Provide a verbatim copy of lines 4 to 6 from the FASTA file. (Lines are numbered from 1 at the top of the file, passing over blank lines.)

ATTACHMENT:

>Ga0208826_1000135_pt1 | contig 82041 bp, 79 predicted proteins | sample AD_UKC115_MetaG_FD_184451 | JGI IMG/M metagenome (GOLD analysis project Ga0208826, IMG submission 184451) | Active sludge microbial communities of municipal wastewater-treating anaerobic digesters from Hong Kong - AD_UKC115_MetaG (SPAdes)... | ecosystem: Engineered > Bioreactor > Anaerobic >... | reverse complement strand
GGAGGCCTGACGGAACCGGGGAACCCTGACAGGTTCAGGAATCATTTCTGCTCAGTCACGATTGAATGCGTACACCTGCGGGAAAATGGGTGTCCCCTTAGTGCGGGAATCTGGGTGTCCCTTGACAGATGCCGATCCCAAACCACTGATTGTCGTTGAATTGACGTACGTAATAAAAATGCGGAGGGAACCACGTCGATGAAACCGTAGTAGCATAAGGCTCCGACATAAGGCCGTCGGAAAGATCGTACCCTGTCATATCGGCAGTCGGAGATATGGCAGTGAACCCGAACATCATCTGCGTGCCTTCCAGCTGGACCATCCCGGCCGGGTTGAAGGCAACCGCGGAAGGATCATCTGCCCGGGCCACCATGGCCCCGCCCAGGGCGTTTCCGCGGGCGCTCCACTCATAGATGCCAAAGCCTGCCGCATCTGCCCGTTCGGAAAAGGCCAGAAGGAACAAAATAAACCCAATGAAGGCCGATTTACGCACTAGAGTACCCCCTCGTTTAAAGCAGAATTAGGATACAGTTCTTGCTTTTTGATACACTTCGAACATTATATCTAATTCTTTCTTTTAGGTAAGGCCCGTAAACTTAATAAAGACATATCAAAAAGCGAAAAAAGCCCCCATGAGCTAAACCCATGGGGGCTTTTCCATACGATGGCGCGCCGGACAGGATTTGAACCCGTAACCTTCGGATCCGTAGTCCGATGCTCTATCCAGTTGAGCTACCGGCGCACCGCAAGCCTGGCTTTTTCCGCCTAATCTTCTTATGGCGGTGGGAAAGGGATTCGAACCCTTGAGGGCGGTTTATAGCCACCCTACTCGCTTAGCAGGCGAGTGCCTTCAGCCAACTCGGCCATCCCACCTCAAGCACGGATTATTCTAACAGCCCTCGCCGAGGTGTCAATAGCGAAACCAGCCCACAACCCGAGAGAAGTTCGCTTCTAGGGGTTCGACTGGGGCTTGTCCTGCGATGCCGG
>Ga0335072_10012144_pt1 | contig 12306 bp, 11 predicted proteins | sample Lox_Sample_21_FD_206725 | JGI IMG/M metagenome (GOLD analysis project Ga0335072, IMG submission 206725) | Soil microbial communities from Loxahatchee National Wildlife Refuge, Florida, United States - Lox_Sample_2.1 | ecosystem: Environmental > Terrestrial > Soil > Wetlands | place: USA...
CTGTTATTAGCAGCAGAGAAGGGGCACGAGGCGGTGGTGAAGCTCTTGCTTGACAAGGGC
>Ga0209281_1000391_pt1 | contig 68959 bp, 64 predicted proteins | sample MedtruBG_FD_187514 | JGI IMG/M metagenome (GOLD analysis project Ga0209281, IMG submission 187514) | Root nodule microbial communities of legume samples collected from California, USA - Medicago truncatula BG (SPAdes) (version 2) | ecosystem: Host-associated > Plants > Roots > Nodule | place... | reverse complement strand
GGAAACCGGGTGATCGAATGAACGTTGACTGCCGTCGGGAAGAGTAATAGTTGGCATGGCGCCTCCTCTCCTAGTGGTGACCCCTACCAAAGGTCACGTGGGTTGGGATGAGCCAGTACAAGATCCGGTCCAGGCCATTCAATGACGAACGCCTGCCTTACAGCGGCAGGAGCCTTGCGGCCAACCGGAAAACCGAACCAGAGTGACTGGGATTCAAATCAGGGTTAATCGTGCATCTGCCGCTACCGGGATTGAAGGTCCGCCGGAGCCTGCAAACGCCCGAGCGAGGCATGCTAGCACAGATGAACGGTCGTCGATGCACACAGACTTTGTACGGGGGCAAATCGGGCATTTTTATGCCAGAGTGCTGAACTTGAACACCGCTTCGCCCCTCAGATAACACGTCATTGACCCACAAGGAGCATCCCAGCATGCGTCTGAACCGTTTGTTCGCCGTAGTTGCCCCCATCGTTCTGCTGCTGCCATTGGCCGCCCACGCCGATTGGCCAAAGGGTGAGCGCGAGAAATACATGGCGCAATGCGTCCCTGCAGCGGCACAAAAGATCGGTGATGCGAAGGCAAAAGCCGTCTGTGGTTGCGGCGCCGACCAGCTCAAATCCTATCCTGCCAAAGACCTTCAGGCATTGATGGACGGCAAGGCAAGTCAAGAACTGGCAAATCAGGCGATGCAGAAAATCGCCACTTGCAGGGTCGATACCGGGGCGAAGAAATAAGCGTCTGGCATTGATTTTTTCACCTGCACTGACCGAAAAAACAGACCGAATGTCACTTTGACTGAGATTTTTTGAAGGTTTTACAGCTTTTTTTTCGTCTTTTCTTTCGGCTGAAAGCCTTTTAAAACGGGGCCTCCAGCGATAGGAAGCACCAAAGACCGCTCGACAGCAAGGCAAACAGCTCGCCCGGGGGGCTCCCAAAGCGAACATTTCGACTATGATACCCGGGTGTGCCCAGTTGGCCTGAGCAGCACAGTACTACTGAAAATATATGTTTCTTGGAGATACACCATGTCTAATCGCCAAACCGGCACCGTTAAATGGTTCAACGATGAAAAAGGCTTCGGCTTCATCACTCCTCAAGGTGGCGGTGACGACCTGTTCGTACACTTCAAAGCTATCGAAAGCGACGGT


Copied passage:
CTGTTATTAGCAGCAGAGAAGGGGCACGAGGCGGTGGTGAAGCTCTTGCTTGACAAGGGC
>Ga0209281_1000391_pt1 | contig 68959 bp, 64 predicted proteins | sample MedtruBG_FD_187514 | JGI IMG/M metagenome (GOLD analysis project Ga0209281, IMG submission 187514) | Root nodule microbial communities of legume samples collected from California, USA - Medicago truncatula BG (SPAdes) (version 2) | ecosystem: Host-associated > Plants > Roots > Nodule | place... | reverse complement strand
GGAAACCGGGTGATCGAATGAACGTTGACTGCCGTCGGGAAGAGTAATAGTTGGCATGGCGCCTCCTCTCCTAGTGGTGACCCCTACCAAAGGTCACGTGGGTTGGGATGAGCCAGTACAAGATCCGGTCCAGGCCATTCAATGACGAACGCCTGCCTTACAGCGGCAGGAGCCTTGCGGCCAACCGGAAAACCGAACCAGAGTGACTGGGATTCAAATCAGGGTTAATCGTGCATCTGCCGCTACCGGGATTGAAGGTCCGCCGGAGCCTGCAAACGCCCGAGCGAGGCATGCTAGCACAGATGAACGGTCGTCGATGCACACAGACTTTGTACGGGGGCAAATCGGGCATTTTTATGCCAGAGTGCTGAACTTGAACACCGCTTCGCCCCTCAGATAACACGTCATTGACCCACAAGGAGCATCCCAGCATGCGTCTGAACCGTTTGTTCGCCGTAGTTGCCCCCATCGTTCTGCTGCTGCCATTGGCCGCCCACGCCGATTGGCCAAAGGGTGAGCGCGAGAAATACATGGCGCAATGCGTCCCTGCAGCGGCACAAAAGATCGGTGATGCGAAGGCAAAAGCCGTCTGTGGTTGCGGCGCCGACCAGCTCAAATCCTATCCTGCCAAAGACCTTCAGGCATTGATGGACGGCAAGGCAAGTCAAGAACTGGCAAATCAGGCGATGCAGAAAATCGCCACTTGCAGGGTCGATACCGGGGCGAAGAAATAAGCGTCTGGCATTGATTTTTTCACCTGCACTGACCGAAAAAACAGACCGAATGTCACTTTGACTGAGATTTTTTGAAGGTTTTACAGCTTTTTTTTCGTCTTTTCTTTCGGCTGAAAGCCTTTTAAAACGGGGCCTCCAGCGATAGGAAGCACCAAAGACCGCTCGACAGCAAGGCAAACAGCTCGCCCGGGGGGCTCCCAAAGCGAACATTTCGACTATGATACCCGGGTGTGCCCAGTTGGCCTGAGCAGCACAGTACTACTGAAAATATATGTTTCTTGGAGATACACCATGTCTAATCGCCAAACCGGCACCGTTAAATGGTTCAACGATGAAAAAGGCTTCGGCTTCATCACTCCTCAAGGTGGCGGTGACGACCTGTTCGTACACTTCAAAGCTATCGAAAGCGACGGT